The area historically called Sabina lies at the heart of central Italy, covering almost all the present-day province of Rieti and extending along the Tiber River to include part of the metropolitan city of Rome. Sabina also takes in some municipalities of the provinces of Terni (Umbria) and L’Aquila (Abruzzo).
The Sabine Hills can be seen as you drive north along the A1 from Rome: snow-capped in winter and looking close enough to touch on a clear day. The hills stretch away to the north-east towards the ski resort of Terminillo.
Many of the unsung towns and villages in Sabina are well looked after – and well worth a visit. The rolling hills and rugged countryside are reminiscent of England’s Yorkshire, but with better weather.
The Sabine Hills produce some of the best olive oil in Italy. This advantage – and the fact that it was a malaria-free zone – made it a prosperous area in pre-Roman times and Sabina is still full of very fine pre-Roman sites.
The cuisine of Sabina is generally robust and flavorful. Rich recipes are frequently based on typical products of high quality such as chestnuts, mushrooms and truffles. Meals in the local restaurants often include pork varieties like porchetta and capicollo and speciality pastas such as stringozzi, strozzapreti, fezze and falloni. There is a good choice of both soft and matured cheeses made from the milk of cattle raised in the hills: the local pecorino, mozzarella and ricotta are among the finest in Italy.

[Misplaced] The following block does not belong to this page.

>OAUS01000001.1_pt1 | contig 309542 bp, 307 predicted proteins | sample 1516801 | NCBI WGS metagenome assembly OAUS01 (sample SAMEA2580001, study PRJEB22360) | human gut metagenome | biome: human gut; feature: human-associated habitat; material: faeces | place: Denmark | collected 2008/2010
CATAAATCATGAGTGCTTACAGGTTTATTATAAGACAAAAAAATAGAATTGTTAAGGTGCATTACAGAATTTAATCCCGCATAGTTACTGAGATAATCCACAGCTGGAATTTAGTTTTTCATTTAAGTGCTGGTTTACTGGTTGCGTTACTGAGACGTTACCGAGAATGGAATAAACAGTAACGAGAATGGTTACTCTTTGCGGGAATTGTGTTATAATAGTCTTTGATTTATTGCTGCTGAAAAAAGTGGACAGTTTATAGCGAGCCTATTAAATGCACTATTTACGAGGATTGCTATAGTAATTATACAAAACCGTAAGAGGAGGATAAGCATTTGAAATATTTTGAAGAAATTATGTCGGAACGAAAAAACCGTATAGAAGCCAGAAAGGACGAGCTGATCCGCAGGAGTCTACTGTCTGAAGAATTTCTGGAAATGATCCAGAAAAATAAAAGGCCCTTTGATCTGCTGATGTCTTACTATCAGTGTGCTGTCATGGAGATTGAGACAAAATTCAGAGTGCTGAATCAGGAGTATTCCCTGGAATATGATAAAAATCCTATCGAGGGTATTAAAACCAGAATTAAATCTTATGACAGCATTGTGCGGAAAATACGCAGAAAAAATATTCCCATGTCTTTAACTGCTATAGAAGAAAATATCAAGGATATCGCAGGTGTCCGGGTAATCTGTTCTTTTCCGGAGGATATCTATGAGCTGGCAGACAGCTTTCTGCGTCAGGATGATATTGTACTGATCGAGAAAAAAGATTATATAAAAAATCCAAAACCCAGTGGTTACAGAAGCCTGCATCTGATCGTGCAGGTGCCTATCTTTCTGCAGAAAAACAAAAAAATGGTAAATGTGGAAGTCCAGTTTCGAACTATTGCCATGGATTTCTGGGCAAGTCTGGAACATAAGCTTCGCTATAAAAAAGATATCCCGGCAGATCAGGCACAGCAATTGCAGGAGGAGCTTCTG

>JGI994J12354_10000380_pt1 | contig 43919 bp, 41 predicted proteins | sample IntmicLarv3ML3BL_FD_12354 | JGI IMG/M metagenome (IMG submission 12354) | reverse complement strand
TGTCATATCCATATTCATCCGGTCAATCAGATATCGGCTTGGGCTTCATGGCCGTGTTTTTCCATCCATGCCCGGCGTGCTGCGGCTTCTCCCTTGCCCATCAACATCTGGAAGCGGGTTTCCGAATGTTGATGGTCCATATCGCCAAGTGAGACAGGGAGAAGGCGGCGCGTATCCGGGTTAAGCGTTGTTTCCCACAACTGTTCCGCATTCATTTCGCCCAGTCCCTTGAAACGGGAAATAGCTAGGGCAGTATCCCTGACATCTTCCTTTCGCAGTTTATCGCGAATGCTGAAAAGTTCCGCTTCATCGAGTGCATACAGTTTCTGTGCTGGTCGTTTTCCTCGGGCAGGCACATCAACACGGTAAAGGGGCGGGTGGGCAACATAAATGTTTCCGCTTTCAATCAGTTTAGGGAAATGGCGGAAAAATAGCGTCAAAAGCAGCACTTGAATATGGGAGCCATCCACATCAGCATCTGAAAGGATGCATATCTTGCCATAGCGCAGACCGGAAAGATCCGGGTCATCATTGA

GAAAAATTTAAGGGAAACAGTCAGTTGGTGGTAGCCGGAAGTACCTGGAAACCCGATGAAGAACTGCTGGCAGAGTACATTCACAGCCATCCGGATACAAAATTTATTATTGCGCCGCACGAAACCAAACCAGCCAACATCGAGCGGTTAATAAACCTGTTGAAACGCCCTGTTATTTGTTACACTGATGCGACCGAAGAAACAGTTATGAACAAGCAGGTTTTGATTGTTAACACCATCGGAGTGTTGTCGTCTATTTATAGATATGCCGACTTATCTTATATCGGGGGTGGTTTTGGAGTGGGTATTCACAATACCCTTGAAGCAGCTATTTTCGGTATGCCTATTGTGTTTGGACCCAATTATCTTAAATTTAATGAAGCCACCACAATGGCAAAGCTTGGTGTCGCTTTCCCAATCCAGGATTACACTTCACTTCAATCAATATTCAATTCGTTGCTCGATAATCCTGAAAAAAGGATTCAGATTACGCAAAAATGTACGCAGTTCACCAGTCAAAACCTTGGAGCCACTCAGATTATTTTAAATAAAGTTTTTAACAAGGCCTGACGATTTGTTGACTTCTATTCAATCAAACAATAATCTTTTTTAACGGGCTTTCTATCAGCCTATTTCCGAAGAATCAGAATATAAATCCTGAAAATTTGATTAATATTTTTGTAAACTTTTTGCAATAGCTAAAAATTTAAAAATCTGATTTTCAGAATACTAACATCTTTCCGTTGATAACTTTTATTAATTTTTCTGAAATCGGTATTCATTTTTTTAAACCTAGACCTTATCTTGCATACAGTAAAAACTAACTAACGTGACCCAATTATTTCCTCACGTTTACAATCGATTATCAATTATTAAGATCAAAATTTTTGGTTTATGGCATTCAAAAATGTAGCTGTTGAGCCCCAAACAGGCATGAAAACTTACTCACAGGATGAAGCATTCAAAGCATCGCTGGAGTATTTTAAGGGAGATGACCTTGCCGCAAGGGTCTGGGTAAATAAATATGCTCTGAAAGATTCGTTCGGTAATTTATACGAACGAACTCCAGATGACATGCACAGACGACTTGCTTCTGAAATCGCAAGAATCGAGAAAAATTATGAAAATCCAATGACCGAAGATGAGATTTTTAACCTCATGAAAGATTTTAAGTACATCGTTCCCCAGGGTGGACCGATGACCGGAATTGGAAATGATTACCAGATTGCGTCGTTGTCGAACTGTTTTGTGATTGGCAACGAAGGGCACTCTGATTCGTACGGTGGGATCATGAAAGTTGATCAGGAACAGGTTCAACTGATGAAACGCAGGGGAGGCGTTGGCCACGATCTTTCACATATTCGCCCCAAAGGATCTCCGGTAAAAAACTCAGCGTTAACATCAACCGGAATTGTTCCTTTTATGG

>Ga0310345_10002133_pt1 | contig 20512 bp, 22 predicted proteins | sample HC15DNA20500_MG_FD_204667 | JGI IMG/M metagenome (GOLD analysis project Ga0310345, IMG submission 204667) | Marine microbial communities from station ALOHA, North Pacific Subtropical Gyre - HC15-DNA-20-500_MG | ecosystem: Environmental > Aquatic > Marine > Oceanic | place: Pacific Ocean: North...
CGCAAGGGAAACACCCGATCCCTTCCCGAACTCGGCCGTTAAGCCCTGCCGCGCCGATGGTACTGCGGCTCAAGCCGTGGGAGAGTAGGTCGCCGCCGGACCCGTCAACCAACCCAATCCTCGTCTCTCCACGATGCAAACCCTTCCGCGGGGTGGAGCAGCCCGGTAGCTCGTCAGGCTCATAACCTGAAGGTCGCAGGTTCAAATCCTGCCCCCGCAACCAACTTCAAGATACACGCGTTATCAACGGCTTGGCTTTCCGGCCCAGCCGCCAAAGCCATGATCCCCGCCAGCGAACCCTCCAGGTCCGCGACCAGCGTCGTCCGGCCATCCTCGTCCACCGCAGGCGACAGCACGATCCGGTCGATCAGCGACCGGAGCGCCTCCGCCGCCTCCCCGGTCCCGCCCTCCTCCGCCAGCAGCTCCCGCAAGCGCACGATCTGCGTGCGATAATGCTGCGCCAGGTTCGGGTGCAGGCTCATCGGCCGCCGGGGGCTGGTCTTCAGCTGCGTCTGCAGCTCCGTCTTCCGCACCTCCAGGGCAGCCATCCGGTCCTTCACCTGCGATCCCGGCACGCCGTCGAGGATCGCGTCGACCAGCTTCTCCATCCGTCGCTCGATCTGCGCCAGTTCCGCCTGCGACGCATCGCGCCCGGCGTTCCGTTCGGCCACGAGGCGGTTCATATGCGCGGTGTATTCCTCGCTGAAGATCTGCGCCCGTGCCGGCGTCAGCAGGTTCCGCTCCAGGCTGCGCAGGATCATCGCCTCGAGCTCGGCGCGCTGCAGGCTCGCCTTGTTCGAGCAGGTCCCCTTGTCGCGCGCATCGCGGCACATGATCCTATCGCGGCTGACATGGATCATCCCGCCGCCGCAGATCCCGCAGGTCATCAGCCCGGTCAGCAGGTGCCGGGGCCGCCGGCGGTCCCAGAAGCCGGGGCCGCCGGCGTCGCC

The flora and fauna are very abundant and varied, and organic food production is also popular in the area. For more energetic visitors, the Sabine Hills are a good walking area with plenty of interesting places to visit.
Here are just a few examples:
This breathtaking fairytale lake, reached over precipitous mountains, is actually a reservoir. It is ringed by enticing little restaurants and offers very good fishing. Allegedly, eels are exported from Lake Turano to Anguillara (famous for its, erm, eels) on Lake Bracciano.
OZU arts centre
Founded in 2005, OZU is a cultural space located in a former confectionery factory about 4 kilometres (2.5 miles) from Monteleone Sabino. An eclectic variety of activities takes place here throughout the year – and if you’re looking for an alternative style of holiday you can even book to stay here.
Abbazia di Farfa
This beautiful Benedictine abbey is well worth a visit.
Olive oil presses
The area is stuffed with olive groves (as seen in the wintry photo above) and olive oil presses, but a particular favourite is Capo Farfa olive oil press, Via Quinzia 126, Poggio San Lorenzo – just south of Rieti. This press has been in the same family since the 1600s. The current owner has lovingly restored all the old pieces of machinery and other artefacts that have been in his family for generations and created a museum of olive oil production. Capo Farfa has a restaurant that offers a set meal on Sundays eaten on long trestle tables. The original Salaria Roman road skirting round the base of San Lorenzo’s walls offers a good walking opportunity.
This well-kept hilltop village is a traffic-free haven and very popular with British and American visitors. Casperia is shown in the photograph below, which was taken on the same lowering day as the one of the olive grove.
Via Francigena di San Francisco
This is the path taken by St Francis when he walked from Assisi to Rome to petition the Pope. Unlike most of the public footpaths in Italy, it is well-marked and the final section cuts right through the Sabine Hills. Here is a link to a PDF document showing the last leg, from Rieti to Roma.
This interesting and ancient village owes its name to the many stone lions that adorn its buildings.
Chiesa di Santa Vittoria
A well preserved Romanesque church (shown in the photo below) located just outside Monteleone Sabino.
Fara in Sabina music festival
This music festival takes place in July and August. Some of the concerts are free.